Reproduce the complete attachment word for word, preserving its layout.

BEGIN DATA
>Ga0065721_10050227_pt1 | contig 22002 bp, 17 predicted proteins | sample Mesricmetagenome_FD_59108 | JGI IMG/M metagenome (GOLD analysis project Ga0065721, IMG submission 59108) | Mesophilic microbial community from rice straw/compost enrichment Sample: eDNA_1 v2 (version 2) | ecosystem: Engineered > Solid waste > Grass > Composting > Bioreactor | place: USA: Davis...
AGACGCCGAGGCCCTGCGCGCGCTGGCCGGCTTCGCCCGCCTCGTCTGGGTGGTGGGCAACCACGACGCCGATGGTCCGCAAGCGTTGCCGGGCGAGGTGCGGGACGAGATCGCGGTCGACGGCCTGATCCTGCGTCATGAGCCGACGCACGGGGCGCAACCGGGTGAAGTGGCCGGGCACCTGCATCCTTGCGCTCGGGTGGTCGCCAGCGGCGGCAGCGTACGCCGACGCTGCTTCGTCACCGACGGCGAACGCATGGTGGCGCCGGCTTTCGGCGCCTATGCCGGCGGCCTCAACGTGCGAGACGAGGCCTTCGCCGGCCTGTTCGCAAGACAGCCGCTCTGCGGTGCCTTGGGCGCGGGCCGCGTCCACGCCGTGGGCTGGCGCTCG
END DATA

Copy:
>Ga0065721_10050227_pt1 | contig 22002 bp, 17 predicted proteins | sample Mesricmetagenome_FD_59108 | JGI IMG/M metagenome (GOLD analysis project Ga0065721, IMG submission 59108) | Mesophilic microbial community from rice straw/compost enrichment Sample: eDNA_1 v2 (version 2) | ecosystem: Engineered > Solid waste > Grass > Composting > Bioreactor | place: USA: Davis...
AGACGCCGAGGCCCTGCGCGCGCTGGCCGGCTTCGCCCGCCTCGTCTGGGTGGTGGGCAACCACGACGCCGATGGTCCGCAAGCGTTGCCGGGCGAGGTGCGGGACGAGATCGCGGTCGACGGCCTGATCCTGCGTCATGAGCCGACGCACGGGGCGCAACCGGGTGAAGTGGCCGGGCACCTGCATCCTTGCGCTCGGGTGGTCGCCAGCGGCGGCAGCGTACGCCGACGCTGCTTCGTCACCGACGGCGAACGCATGGTGGCGCCGGCTTTCGGCGCCTATGCCGGCGGCCTCAACGTGCGAGACGAGGCCTTCGCCGGCCTGTTCGCAAGACAGCCGCTCTGCGGTGCCTTGGGCGCGGGCCGCGTCCACGCCGTGGGCTGGCGCTCG